During the opening weeks of 2008, the long overdue consequences of my lackadaisical oral hygiene manifested as a raging abscess on an incisor which had been reconstructed after shattering a few years prior. It was the first time I’d experienced such a thing, and so I ignored the escalating levels of pain until they bloomed into white hot agony requiring an emergency root canal.
I chronicled the event as it unfolded on the previous incarnation of Armagideon Time (whereas these days I will postpone writing if I feel a mild sniffle coming on). In my sleep-deprived, pain-wracked delirium my mind kept looping back to a specific song as a guidepost to a future free of wanting to rip my teeth out with a pair of vice grips. I don’t know why it settled on that particular track, which I otherwise hadn’t heard or thought about in ages. Perhaps, when thrashing in the grip of an unpleasant “now,” my subconscious decided to dredge up something cozy and comforting from the furthest recesses of childhood memory…
…and pulled up Elton John’s 1975 blue-eyed disco-funk ode to a women’s tennis team. In any case, I listened to “Philadelphia Freedom” at least a hundred times in the weeks immediately following the procedure, as some strange form of thankful affirmation.
The root canal itself went fairly well, although there was a unexpected round of additional agony between the local fading out and the antibiotics kicking in. The endodontist suspected this might happen, so hooked me up with a script for Vicodin to get through that initial rough patch. Unable to sleep, I sat on the living room couch sucking on ice cubes and playing Katamari Damacy to distract myself from the ache in my jaw. I really didn’t want to dip in to the Vicodin if I didn’t have to, but the pain got the better of my aversion to drugs.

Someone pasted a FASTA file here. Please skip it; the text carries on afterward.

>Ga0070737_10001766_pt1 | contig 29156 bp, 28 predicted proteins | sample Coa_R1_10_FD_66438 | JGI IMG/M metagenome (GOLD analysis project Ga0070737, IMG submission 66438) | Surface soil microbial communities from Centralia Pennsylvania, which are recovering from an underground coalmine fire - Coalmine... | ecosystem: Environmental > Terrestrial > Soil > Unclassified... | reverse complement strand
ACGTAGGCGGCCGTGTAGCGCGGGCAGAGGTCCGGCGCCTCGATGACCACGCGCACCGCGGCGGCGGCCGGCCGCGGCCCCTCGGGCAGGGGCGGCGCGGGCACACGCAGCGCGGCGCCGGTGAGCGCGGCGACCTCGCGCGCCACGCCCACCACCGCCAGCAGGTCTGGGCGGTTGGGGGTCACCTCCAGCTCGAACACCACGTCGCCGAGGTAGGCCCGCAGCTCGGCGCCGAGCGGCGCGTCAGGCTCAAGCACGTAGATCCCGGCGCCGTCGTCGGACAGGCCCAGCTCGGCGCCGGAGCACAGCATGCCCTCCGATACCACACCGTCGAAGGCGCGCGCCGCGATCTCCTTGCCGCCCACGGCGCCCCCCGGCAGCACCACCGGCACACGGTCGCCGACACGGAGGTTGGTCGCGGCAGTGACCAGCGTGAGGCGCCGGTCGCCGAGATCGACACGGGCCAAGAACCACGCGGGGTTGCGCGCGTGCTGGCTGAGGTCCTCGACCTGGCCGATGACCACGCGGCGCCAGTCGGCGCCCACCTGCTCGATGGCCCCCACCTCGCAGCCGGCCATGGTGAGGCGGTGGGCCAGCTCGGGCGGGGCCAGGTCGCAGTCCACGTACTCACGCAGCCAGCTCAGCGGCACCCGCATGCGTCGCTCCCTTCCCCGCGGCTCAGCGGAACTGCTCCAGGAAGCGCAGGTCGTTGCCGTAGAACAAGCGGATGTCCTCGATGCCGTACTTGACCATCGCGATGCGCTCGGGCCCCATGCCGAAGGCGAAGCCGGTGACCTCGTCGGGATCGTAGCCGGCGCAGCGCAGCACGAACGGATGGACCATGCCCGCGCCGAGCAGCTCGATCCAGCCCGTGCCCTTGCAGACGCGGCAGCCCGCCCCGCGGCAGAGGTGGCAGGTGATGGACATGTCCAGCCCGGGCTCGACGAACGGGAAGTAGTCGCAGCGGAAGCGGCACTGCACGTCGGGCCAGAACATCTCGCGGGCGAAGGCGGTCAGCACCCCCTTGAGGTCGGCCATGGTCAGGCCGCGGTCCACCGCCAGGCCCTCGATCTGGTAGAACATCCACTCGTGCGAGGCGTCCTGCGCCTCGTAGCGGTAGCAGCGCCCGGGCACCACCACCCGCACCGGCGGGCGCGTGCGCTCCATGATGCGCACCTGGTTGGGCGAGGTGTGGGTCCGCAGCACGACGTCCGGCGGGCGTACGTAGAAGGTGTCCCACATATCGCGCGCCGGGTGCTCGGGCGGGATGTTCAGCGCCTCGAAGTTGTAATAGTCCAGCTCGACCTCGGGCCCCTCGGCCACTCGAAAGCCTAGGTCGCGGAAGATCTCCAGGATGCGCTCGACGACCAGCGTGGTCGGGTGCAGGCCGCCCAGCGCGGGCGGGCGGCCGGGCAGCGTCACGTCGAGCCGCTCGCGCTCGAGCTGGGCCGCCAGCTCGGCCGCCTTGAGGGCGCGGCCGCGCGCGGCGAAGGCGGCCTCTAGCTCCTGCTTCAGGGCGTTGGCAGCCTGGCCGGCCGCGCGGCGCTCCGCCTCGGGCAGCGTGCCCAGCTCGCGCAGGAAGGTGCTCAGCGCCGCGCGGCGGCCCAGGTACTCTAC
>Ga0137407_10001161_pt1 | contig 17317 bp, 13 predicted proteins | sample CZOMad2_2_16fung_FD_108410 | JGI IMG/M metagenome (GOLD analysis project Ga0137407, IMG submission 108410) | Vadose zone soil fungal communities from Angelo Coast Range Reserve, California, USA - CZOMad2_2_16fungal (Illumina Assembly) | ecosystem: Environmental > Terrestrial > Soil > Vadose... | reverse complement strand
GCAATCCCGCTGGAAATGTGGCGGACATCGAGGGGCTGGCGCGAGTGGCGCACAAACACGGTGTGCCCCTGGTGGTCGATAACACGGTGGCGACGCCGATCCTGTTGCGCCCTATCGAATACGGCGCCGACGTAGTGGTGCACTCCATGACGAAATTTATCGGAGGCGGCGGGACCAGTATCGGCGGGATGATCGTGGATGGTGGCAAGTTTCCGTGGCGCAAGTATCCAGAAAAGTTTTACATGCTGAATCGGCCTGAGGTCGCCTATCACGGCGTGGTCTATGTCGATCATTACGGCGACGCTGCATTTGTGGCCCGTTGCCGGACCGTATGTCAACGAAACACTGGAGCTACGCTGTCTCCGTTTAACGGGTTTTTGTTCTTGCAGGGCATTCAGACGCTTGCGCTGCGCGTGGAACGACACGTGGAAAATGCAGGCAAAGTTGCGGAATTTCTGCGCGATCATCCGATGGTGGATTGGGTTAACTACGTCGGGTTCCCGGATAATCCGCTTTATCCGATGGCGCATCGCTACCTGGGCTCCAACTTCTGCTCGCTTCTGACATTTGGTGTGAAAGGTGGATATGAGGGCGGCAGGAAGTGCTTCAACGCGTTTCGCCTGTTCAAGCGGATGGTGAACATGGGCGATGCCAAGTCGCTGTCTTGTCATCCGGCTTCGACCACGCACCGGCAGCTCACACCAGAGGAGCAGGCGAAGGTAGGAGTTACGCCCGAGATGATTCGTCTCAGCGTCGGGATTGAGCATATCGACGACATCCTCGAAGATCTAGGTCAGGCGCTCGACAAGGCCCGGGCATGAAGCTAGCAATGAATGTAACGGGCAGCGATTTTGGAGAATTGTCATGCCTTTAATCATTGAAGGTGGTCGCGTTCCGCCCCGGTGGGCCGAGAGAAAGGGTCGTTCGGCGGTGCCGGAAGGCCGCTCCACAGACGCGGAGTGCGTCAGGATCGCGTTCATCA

I popped one, and nothing happened. I popped another an hour later, still nothing. Then a third thirty minutes later, and the pain remained lucidly as foregrounded as before. Eventually I passed out due to sheer exhaustion. When I opened my eyes the following morning, the infection — and the pain it caused — had been flushed by the penicillin. When I tried to stand up, the walls and floor wouldn’t stop moving because of the weird hangover that ended up being the only physical effect of the (slightly excessive dose of) Vicodin.
I’ve steered clear of mind-altering substances (besides a family history of addiction) because the idea of willingly surrendering control or becoming disoriented terrifies me. Other folks might groove on it, but I find that impulse utterly incomprehensible. This after-the-fact painkiller trip only confirmed my position on the matter.
It also caused another song to start cycling through my skull — a half-remembered relic of the late Nineties electronica boom buried somewhere in Maura’s pre-cohabitation collection of compact discs. The urge to hear it compelled me to stagger up the narrow staircase to our attic and dig out a dust-glazed copy of Crystal Method’s Vegas so I could flop out to…
…”Trip Like I Do.”
One might think that both these songs would’ve turned to ear poison due to their deep and abiding connection to what was one of the most excruciating experiences I’ve ever gone through. In fact, the opposite ended up happening. Ten years later, both remain in heavy personal rotation and my ears always perk up when I catch snippets of either in the wild. When I got back into buying records of personal import, I picked up the double-LP reissue of Vegas on its day of release and dropped a handful of dimes on a clean copy of the “Philadelphia Freedom” single.
As for the bad tooth, I balked at my insurance’s co-pay for a permanent crown and it eventually shattered, leaving behind nothing but a jagged stump with the metal post sticking out of it.
I should probably do something about that.